Is China about to devalue? The question seems to pop up everywhere I go -- most recently in Frankfurt, Sydney and New York. Economists here in Tokyo, too, are buzzing about the chances of a big decline in the yuan in the next few months.
A new report from Lombard Street Research explains why all these folks may have reason for concern. According to London-based Charles Dumas, China's slowdown will soon drag down gross domestic product growth below 5 percent (whether Beijing admits it or not). Dumas joins long-time Asia investor Marc Faber in thinking China will find itself in the 4 percent range by year end.
A continued downtrend, Dumas says, would represent "a major, slow-motion shock for the world economy and financial markets" that will slam everything from commodities to growth rates from Japan to Germany. Growth significantly below Beijing's 7.5 percent target also complicates President Xi Jinping's efforts to shift China to a services-based economy from an export-and-investment-led one.
The obvious solution: a weaker exchange rate that boosts exports and thus buys Xi time to recalibrate growth drivers. While Chinese leaders aren't dropping clear hints of a devaluation, it's a logical next step. Even before the 2008 global crisis, Lombard Street says, capital spending in China had already reached an unsustainable 42 percent of GDP. Then the regime responded to the crisis with an unprecedented investment surge, beginning with a $651 billion stimulus package in 2009. By the end of that year, capital spending had jumped to 48 percent -- where it remained until last year. It's simply not possible for an economy that carries a consumer-spending ratio of about 36 percent to thrive long-term with an investment ratio on the cusp of 50 percent.
Since the crisis, Chinese corporate debt has also reached $14.2 trillion, topping that of the U.S., according to Standard & Poor's. Recently, China's central bank set out to measure activity in China’s $6 trillion shadow banking industry, implying that officials worry it's even bigger than we know. And while estimates of the true size of liabilities facing local governments differ widely, roughly $1.65 trillion of their debt is already held by major banks, including Industrial and Commercial Bank of China and China Construction Bank. Borrowing more to gin up growth isn't an option for a highly-indebted developing nation. Debt must be reduced.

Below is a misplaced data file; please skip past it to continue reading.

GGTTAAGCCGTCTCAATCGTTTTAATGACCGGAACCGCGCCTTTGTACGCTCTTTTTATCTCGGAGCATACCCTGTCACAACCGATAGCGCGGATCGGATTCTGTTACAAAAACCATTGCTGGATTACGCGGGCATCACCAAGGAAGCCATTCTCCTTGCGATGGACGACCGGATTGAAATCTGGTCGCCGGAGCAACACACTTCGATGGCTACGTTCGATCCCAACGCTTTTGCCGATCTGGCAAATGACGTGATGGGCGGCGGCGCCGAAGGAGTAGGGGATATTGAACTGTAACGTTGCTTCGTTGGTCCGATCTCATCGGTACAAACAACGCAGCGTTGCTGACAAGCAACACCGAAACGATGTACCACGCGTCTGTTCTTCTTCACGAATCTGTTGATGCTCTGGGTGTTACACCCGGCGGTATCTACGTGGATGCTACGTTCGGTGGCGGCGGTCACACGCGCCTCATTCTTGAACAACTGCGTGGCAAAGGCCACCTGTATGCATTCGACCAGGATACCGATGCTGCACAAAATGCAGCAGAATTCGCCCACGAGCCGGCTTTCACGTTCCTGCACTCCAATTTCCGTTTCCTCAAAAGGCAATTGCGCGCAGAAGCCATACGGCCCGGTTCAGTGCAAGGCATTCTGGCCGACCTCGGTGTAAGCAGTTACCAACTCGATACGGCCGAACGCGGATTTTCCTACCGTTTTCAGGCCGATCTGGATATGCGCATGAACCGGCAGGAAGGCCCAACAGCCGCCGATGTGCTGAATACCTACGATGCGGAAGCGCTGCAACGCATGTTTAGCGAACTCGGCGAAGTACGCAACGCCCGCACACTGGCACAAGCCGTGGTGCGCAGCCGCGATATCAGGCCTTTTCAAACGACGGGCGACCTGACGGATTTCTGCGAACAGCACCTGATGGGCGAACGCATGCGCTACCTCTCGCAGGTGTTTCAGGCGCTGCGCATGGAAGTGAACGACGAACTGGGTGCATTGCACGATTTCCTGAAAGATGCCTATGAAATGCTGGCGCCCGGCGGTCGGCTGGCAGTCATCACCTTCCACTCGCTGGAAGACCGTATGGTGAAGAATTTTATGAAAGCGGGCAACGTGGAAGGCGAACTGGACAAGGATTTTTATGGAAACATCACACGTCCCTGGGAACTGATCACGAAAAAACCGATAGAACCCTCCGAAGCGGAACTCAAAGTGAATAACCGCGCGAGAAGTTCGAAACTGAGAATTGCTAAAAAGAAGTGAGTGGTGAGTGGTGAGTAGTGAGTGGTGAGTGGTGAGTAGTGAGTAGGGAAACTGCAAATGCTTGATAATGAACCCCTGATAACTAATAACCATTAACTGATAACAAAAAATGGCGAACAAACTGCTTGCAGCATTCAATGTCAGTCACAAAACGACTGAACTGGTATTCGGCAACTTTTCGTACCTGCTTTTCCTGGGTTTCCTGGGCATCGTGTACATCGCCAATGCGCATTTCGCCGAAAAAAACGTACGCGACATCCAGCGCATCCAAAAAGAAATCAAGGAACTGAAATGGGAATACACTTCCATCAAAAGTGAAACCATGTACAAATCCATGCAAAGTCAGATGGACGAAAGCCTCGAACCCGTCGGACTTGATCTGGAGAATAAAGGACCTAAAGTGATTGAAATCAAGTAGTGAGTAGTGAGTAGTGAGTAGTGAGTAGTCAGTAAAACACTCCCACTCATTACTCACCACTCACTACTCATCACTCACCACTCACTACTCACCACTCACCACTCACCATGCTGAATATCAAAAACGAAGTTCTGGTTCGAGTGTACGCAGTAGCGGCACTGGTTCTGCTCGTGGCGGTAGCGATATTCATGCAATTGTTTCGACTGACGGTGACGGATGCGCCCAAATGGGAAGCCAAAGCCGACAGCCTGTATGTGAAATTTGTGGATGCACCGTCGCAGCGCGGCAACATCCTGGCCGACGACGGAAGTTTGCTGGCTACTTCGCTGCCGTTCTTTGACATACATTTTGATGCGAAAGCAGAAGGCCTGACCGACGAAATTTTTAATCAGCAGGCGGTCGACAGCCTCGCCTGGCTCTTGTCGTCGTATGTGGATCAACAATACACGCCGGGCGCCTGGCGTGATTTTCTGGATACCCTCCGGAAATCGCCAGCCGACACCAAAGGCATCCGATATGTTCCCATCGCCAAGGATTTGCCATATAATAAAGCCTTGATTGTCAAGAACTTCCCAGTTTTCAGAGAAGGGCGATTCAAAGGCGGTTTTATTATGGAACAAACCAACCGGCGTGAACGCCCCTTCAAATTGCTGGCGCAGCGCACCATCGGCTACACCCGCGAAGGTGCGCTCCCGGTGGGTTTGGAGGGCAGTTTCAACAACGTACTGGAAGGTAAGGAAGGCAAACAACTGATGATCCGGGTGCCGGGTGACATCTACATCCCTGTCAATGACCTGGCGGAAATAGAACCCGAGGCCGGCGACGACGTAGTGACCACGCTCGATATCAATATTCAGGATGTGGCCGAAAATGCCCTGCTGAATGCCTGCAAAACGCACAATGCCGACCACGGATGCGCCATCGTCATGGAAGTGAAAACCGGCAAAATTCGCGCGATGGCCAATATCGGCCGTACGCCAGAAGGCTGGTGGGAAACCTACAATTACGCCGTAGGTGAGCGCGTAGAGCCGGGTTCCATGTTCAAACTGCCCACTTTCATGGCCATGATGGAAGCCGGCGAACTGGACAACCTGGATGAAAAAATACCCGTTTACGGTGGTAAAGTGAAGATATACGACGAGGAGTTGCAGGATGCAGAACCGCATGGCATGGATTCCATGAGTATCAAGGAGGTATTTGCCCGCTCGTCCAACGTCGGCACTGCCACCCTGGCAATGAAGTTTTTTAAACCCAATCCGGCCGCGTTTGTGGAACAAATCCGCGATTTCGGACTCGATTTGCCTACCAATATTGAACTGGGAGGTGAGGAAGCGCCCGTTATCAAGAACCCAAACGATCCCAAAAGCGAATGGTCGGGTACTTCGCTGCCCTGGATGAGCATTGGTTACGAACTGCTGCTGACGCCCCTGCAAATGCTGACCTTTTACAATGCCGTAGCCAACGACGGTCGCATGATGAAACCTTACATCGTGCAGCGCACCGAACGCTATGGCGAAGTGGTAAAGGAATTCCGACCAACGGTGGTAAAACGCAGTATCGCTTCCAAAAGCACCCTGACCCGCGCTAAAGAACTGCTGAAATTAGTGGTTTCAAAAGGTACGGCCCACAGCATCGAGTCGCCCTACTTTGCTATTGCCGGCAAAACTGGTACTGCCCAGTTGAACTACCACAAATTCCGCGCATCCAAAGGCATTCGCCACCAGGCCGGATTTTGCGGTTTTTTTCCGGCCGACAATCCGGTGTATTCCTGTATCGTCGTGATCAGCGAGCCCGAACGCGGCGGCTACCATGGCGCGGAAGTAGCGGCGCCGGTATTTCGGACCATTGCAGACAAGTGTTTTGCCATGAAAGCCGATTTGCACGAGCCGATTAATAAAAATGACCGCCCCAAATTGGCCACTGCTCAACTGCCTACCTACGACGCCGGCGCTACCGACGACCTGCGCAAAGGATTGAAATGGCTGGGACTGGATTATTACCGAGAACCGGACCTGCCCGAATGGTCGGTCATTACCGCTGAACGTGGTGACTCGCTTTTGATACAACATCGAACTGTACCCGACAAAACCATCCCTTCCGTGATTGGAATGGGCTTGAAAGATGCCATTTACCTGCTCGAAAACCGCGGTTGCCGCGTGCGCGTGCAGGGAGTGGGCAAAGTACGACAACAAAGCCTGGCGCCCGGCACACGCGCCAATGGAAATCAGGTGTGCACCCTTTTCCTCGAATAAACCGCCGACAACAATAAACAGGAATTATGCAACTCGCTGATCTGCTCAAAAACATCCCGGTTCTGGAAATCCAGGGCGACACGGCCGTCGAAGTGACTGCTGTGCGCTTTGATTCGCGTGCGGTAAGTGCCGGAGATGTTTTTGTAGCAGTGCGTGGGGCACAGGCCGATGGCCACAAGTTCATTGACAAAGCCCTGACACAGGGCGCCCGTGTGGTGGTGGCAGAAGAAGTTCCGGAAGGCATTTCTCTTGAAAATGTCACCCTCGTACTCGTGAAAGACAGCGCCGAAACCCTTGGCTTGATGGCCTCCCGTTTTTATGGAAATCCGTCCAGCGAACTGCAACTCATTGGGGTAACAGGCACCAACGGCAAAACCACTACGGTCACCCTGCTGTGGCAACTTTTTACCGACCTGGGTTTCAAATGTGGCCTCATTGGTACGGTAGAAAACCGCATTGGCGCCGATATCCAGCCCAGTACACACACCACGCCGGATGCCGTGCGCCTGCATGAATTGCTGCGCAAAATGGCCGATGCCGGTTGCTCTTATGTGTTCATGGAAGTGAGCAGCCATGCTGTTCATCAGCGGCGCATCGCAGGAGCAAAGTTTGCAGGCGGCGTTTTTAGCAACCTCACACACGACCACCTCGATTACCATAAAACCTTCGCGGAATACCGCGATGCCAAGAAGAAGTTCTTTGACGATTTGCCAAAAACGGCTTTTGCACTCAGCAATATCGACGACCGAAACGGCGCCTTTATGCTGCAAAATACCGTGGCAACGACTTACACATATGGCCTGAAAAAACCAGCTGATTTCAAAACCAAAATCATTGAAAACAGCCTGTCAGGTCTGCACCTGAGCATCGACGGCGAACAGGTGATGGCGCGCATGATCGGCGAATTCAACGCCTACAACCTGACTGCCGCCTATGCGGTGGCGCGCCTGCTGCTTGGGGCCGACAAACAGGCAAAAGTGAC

The International Monetary Fund left no doubt of that in its latest assessment of the global economy. Of China, the IMF said: “Measures to contain local government debt, curb shadow banking and tackle excess capacity, high energy demand and high pollution will reduce investment and manufacturing output.”
As Xi's reform process kicks in, a weaker yuan offers an obvious shock absorber. "China needs to keep growth up while getting excessive investment down, if only to avoid delaying for too long the moment when consumer spending comes to lead the economy, rather than -- as now -- slowing less than other sources of demand," Dumas says. "The bridge to the desired result has to be greater net exports. There is nothing else. But if a decline in the yuan worsens an already alarming race to the bottom with other currencies, the world may find itself in shock."
As I wrote yesterday, the yuan's 11 percent surge since the start of the global crisis has placated officials in Washington, who have traditionally accused China of beggar-thy-neighbor policies. It also is helping China spread its tentacles around the globe (see this week's deal to buy New York's iconic Waldorf-Astoria hotel for $1.95 billion). A big devaluation now would irk officials not just in Washington, but in Tokyo and Seoul, risking another currency war that destabilizes markets and sours relations. Ahead of the annual meetings of the IMF and World Bank this weekend, U.S. Treasury Secretary Jacob Lew warned: “It's wrong to get into exchange-rate competition for the purpose of promoting advantage, one over the other."
A devaluation isn't inevitable. "We still predict very gradual yuan appreciation as the currency, rather than economic, fundamentals are still supportive," says Simon Grose-Hodge, head of South Asia investment strategy at LGT Group in Singapore. "China is systematically moving to a domestic-demand led economy and we don't see them diverting from that path. While a weaker yuan may help exporters, it also stokes imported inflation, so would be a Pyrrhic victory."
Then again, if like Xi you're looking to turn China Inc. upside down without stoking social instability, any victory might sound attractive. As the Chinese president mulls his stimulus options in the weeks ahead, he's very likely to see a weaker yuan as a win-win.
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